You just have to fall in love with the Bavarian Forest! More remote and less celebrated than the Black Forest, the Bavarian Forest is located in south-eastern Germany where the Danube forms the border with the Czech Republic and Austria. The Bavarian Forest runs continuously across the border and into the Bohemian Forest on the Czech side. The Bavarian Forest is an area of unspoiled beauty, much of it untouched by human development.
The Bavarian Forest is an inspiring landscape of rolling hills and rounded tree-covered peaks, untouched valleys and virgin woodland. It is a habitat for an endless list of species long since vanished from the rest of Central Europe. The region is home to deer, wild boar, fox, otter and countless bird species. The harsh continental climate and long, snowy winters provide perfect conditions for eagle owls, Ural owls, ravens, otters, wood grouse, hazel grouse and three-toed woodpeckers. The thick forest, most of it mountain spruce, offers hundreds of kilometres of marked hiking, cycling and cross-country skiing trails.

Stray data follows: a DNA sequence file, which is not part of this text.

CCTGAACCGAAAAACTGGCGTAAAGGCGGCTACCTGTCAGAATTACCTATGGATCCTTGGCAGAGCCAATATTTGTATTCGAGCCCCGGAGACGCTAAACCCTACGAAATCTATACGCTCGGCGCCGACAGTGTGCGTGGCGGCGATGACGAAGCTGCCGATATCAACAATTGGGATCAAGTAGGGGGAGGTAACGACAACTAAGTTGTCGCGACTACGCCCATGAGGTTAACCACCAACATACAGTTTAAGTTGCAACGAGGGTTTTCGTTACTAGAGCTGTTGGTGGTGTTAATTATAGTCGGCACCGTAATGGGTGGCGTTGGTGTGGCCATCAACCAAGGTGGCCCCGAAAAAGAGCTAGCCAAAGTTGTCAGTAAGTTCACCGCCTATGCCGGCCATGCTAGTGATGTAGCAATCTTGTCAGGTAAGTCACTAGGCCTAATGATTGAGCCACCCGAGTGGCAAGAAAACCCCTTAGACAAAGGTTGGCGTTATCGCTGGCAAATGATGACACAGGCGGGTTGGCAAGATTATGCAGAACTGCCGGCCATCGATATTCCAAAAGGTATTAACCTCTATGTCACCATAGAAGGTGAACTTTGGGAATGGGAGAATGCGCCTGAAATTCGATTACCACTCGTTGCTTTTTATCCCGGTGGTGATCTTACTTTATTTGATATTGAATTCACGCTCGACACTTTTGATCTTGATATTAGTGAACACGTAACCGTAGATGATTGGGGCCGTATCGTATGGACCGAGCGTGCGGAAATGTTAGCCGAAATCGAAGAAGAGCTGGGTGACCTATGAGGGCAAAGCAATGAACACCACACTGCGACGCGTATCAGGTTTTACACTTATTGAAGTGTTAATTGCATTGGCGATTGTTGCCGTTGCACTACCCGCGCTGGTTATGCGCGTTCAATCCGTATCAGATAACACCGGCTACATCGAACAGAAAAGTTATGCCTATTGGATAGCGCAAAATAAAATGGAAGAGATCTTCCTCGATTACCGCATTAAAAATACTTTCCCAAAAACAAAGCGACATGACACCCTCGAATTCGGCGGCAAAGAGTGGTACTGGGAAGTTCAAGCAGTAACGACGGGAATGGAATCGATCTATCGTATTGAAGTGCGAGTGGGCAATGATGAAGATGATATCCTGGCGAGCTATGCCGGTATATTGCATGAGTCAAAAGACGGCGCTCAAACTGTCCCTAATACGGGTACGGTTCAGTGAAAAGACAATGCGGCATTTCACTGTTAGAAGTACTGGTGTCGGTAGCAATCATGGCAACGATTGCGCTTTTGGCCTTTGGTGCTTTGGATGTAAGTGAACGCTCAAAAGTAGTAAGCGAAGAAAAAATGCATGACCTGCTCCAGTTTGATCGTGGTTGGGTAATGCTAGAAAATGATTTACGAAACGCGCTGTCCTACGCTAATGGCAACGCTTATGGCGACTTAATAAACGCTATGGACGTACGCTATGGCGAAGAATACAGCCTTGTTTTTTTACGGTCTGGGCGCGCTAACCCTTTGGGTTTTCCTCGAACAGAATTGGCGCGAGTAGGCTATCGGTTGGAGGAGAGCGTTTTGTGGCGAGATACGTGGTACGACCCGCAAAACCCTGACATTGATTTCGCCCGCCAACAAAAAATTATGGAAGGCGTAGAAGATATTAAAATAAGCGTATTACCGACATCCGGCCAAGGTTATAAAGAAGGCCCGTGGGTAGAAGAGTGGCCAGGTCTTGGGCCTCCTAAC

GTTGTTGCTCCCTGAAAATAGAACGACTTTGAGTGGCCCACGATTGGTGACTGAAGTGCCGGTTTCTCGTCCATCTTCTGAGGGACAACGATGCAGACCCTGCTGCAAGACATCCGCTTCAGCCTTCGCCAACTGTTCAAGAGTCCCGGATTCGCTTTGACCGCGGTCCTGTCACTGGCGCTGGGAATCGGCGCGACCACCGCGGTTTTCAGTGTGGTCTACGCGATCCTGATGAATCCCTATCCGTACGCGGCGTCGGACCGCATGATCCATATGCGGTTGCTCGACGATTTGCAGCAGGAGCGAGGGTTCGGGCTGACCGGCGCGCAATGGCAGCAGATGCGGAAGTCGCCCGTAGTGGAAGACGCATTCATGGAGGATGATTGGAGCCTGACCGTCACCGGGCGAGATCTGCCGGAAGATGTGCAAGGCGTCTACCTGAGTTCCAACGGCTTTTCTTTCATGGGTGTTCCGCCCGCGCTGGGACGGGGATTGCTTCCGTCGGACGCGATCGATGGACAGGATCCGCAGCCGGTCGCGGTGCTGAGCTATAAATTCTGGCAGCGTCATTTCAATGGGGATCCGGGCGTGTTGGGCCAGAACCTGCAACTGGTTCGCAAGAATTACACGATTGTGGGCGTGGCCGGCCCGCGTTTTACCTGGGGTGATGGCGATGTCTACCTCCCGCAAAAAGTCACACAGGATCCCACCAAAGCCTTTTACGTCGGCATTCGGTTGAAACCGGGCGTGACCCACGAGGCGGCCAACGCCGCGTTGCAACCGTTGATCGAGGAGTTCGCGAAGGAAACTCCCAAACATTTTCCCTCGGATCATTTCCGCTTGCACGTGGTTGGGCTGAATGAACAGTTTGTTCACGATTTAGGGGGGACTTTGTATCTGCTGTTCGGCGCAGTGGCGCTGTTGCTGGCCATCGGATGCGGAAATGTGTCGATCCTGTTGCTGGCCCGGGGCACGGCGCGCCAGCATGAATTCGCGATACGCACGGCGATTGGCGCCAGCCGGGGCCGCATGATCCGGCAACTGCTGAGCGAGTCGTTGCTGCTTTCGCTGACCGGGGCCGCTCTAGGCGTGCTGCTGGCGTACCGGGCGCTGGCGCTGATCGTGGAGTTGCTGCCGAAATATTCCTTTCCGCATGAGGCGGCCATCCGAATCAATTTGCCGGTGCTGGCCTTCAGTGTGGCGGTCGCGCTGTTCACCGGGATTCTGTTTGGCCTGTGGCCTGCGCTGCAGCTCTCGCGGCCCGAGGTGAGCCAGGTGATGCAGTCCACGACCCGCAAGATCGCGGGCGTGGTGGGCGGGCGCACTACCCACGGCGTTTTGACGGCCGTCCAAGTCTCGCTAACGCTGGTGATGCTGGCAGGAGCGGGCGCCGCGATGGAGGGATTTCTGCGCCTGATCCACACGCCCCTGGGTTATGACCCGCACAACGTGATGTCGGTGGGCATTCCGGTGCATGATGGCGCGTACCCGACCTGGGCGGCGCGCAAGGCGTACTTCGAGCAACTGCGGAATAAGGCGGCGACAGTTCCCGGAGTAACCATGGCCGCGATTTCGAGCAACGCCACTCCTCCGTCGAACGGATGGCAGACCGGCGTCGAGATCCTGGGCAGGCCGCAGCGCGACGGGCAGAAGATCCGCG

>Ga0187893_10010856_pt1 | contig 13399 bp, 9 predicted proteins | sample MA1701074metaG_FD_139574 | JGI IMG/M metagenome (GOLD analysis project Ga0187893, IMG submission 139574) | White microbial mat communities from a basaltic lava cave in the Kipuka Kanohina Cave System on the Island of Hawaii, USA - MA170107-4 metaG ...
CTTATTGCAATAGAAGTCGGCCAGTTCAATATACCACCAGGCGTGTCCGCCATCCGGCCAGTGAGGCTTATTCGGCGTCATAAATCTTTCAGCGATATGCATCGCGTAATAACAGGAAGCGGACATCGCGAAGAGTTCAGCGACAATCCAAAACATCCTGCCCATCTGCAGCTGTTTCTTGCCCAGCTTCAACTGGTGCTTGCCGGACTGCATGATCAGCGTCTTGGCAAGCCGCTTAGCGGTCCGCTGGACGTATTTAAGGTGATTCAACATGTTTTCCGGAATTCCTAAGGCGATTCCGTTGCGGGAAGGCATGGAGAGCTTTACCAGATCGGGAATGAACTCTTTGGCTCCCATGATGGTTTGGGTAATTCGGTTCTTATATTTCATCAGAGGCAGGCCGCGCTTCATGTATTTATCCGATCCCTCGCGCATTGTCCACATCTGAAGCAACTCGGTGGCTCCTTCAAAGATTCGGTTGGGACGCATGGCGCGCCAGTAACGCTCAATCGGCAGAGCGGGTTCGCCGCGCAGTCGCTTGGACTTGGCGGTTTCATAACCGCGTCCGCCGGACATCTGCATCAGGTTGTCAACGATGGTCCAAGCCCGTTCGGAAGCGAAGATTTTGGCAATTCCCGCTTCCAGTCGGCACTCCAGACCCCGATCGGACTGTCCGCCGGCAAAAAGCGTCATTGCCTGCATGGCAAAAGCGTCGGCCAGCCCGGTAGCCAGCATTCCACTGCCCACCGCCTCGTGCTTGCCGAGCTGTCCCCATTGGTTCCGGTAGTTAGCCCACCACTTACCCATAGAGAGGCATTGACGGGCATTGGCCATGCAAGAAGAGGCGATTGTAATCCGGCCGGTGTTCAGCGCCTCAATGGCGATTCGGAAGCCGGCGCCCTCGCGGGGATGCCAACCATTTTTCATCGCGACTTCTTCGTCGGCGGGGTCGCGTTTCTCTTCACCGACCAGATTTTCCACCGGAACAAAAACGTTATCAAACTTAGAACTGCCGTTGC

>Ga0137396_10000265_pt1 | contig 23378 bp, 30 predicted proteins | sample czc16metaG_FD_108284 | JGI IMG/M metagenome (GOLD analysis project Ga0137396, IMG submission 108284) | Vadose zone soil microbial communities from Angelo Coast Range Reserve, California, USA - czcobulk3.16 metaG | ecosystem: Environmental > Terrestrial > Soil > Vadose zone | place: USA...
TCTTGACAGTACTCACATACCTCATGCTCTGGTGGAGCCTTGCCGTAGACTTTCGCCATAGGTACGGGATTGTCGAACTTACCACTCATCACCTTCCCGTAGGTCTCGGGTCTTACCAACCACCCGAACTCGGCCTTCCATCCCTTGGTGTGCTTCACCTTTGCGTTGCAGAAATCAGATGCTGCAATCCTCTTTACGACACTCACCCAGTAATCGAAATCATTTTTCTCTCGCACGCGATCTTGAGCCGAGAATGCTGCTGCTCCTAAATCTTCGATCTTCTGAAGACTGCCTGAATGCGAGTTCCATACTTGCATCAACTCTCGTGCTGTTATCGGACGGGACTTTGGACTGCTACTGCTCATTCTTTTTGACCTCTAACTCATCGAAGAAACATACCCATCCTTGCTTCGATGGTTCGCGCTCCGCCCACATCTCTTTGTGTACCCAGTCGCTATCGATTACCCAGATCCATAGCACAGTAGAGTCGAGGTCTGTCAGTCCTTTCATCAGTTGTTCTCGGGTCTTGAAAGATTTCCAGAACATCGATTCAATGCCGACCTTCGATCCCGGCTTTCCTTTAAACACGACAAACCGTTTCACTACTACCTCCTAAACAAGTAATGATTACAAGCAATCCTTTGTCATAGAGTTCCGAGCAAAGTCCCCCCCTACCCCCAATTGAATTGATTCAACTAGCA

The Bavarian Forest is also home to ruined castles, beautiful churches and offers a seemingly endless list of summer festivals. The philosophy of the Bavarian Forest National Park, which was Germany’s first and makes up a vast unspoiled chunk of the region, is to let nature do very its own thing, giving it free and unrestricted reign.
Because it’s such an insider tip, the region has seen few international tourists over the decades, and remains traditional. Part of the reason we love it! Traditional German Tracht is widely worn, and the cuisine is deliciously hearty Bavarian dishes.
The Bavarian Forest is home to more than 300 km of clearly marked footpaths, 200 km of cycle routes and 80 km of cross-country ski trails, offering visitors the opportunity to appreciate the beauty of the region all year round. Whether on foot or on bike, there’s a huge amount to discover on a journey through the unspoiled highland region. 95 per cent of which is covered by forest. From moorland and crystal-clear mountain streams to Lake Rachelsee, the national park’s only glacial lake, other attractions include themed trails and the ancient woodlands of Rachel-Falkenstein. The high point of the Bavarian Forest is the national park’s treetop walk, a raised wooden pathway that stretches through the forest for just under a mile, keeping the crowns of immense fir, pine, birch and beech trees at eye level, and offering wide-angle perspectives of the ragged Czech mountains in the background.
All this adds up to it being the largest area of wilderness between the Atlantic and the Urals. The Bavarian Forest is a breath of fresh air compared to the more touristy parts of Germany, let alone the Med.